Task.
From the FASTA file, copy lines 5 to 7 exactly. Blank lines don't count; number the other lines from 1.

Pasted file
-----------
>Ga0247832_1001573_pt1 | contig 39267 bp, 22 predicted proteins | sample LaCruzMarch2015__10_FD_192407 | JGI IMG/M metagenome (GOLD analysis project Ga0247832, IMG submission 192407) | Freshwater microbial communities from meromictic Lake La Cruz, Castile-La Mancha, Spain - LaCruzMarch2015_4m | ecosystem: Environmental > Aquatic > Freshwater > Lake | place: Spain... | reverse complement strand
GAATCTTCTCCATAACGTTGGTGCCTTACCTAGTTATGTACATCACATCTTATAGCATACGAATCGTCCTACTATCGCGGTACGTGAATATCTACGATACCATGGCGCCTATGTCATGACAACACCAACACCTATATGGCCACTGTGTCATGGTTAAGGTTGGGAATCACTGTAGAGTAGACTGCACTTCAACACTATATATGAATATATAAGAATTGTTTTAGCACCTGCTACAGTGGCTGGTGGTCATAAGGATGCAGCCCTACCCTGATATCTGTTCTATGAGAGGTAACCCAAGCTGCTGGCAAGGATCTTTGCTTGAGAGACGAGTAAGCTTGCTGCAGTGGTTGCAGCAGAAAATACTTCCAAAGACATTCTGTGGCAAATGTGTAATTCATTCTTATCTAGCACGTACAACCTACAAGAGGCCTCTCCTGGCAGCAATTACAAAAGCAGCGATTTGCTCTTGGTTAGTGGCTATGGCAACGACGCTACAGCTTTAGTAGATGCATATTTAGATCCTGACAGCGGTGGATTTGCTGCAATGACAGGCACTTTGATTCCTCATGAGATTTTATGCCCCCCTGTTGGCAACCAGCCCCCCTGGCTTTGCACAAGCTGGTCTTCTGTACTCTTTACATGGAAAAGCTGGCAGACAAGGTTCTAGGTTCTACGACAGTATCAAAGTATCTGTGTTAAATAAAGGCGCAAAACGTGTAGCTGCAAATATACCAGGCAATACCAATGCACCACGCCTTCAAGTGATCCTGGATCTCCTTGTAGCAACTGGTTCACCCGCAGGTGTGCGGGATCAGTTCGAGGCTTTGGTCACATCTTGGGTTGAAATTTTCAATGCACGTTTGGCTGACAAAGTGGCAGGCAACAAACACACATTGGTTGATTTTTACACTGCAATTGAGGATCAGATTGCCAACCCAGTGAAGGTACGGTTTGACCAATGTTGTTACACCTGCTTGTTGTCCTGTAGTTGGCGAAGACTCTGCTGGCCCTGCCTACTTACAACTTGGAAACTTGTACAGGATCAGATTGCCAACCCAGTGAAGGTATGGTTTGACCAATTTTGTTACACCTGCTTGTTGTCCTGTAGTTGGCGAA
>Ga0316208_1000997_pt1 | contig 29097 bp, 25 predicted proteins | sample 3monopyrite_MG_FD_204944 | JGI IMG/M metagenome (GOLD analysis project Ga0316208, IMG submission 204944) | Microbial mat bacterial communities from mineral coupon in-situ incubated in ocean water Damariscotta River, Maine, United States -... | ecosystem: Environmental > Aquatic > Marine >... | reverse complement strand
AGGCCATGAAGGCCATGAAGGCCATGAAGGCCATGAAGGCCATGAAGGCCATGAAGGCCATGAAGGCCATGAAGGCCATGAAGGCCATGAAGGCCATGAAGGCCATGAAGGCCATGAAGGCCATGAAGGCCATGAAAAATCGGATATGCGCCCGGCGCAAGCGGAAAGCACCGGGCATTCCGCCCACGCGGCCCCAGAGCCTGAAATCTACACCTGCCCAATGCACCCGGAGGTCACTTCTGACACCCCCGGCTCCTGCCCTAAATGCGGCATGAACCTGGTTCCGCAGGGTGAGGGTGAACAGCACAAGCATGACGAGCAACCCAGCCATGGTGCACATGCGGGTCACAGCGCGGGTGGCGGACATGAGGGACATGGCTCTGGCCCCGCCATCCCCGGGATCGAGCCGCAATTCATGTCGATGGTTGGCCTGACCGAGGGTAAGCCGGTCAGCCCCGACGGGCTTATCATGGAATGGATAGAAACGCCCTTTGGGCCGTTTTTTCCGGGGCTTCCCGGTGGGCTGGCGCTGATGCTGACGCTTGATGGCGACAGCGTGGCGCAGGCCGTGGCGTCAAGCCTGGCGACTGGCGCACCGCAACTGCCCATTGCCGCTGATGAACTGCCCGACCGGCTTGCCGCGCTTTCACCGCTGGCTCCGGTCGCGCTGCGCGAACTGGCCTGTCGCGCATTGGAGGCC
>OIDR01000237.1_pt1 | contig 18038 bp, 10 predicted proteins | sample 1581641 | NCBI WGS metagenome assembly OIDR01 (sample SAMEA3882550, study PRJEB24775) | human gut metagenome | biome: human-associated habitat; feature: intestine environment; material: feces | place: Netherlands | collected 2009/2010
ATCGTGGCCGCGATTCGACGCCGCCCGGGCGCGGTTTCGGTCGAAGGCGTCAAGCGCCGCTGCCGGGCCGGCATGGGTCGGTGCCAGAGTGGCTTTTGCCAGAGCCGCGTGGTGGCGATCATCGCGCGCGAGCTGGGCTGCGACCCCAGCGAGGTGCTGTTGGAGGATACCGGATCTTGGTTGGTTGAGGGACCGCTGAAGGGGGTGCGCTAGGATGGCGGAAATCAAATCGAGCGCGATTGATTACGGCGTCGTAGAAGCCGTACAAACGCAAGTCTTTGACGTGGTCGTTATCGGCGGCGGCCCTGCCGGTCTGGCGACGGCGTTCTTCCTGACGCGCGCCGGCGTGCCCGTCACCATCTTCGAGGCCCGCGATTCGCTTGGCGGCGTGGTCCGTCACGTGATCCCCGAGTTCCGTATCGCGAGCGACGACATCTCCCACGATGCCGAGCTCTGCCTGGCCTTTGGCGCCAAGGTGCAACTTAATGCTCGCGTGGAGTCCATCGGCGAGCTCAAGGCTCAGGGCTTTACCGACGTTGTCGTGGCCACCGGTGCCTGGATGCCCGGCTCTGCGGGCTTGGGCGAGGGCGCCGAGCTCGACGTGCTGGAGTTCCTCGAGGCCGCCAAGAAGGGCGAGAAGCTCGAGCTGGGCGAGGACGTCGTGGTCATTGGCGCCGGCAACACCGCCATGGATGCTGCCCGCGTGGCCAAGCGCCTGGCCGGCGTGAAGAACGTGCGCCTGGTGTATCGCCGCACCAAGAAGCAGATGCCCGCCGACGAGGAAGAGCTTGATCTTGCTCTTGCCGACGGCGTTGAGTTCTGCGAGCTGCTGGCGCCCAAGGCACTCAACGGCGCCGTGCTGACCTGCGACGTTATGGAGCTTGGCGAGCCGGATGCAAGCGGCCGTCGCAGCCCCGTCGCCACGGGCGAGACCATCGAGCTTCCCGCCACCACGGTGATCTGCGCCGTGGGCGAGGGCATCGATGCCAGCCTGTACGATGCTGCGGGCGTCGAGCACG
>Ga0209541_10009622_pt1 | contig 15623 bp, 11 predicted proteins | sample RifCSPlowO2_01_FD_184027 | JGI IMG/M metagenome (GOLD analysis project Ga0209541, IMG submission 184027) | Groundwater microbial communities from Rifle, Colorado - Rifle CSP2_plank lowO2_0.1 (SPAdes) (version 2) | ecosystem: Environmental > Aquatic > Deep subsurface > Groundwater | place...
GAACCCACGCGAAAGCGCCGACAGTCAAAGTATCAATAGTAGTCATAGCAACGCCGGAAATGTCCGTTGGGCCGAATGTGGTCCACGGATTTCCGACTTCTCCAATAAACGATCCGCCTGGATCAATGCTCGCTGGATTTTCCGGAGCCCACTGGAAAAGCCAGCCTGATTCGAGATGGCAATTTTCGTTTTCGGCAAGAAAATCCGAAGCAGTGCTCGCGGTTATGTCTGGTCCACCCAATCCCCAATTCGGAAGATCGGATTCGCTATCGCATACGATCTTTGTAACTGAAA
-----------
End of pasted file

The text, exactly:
>OIDR01000237.1_pt1 | contig 18038 bp, 10 predicted proteins | sample 1581641 | NCBI WGS metagenome assembly OIDR01 (sample SAMEA3882550, study PRJEB24775) | human gut metagenome | biome: human-associated habitat; feature: intestine environment; material: feces | place: Netherlands | collected 2009/2010
ATCGTGGCCGCGATTCGACGCCGCCCGGGCGCGGTTTCGGTCGAAGGCGTCAAGCGCCGCTGCCGGGCCGGCATGGGTCGGTGCCAGAGTGGCTTTTGCCAGAGCCGCGTGGTGGCGATCATCGCGCGCGAGCTGGGCTGCGACCCCAGCGAGGTGCTGTTGGAGGATACCGGATCTTGGTTGGTTGAGGGACCGCTGAAGGGGGTGCGCTAGGATGGCGGAAATCAAATCGAGCGCGATTGATTACGGCGTCGTAGAAGCCGTACAAACGCAAGTCTTTGACGTGGTCGTTATCGGCGGCGGCCCTGCCGGTCTGGCGACGGCGTTCTTCCTGACGCGCGCCGGCGTGCCCGTCACCATCTTCGAGGCCCGCGATTCGCTTGGCGGCGTGGTCCGTCACGTGATCCCCGAGTTCCGTATCGCGAGCGACGACATCTCCCACGATGCCGAGCTCTGCCTGGCCTTTGGCGCCAAGGTGCAACTTAATGCTCGCGTGGAGTCCATCGGCGAGCTCAAGGCTCAGGGCTTTACCGACGTTGTCGTGGCCACCGGTGCCTGGATGCCCGGCTCTGCGGGCTTGGGCGAGGGCGCCGAGCTCGACGTGCTGGAGTTCCTCGAGGCCGCCAAGAAGGGCGAGAAGCTCGAGCTGGGCGAGGACGTCGTGGTCATTGGCGCCGGCAACACCGCCATGGATGCTGCCCGCGTGGCCAAGCGCCTGGCCGGCGTGAAGAACGTGCGCCTGGTGTATCGCCGCACCAAGAAGCAGATGCCCGCCGACGAGGAAGAGCTTGATCTTGCTCTTGCCGACGGCGTTGAGTTCTGCGAGCTGCTGGCGCCCAAGGCACTCAACGGCGCCGTGCTGACCTGCGACGTTATGGAGCTTGGCGAGCCGGATGCAAGCGGCCGTCGCAGCCCCGTCGCCACGGGCGAGACCATCGAGCTTCCCGCCACCACGGTGATCTGCGCCGTGGGCGAGGGCATCGATGCCAGCCTGTACGATGCTGCGGGCGTCGAGCACG
>Ga0209541_10009622_pt1 | contig 15623 bp, 11 predicted proteins | sample RifCSPlowO2_01_FD_184027 | JGI IMG/M metagenome (GOLD analysis project Ga0209541, IMG submission 184027) | Groundwater microbial communities from Rifle, Colorado - Rifle CSP2_plank lowO2_0.1 (SPAdes) (version 2) | ecosystem: Environmental > Aquatic > Deep subsurface > Groundwater | place...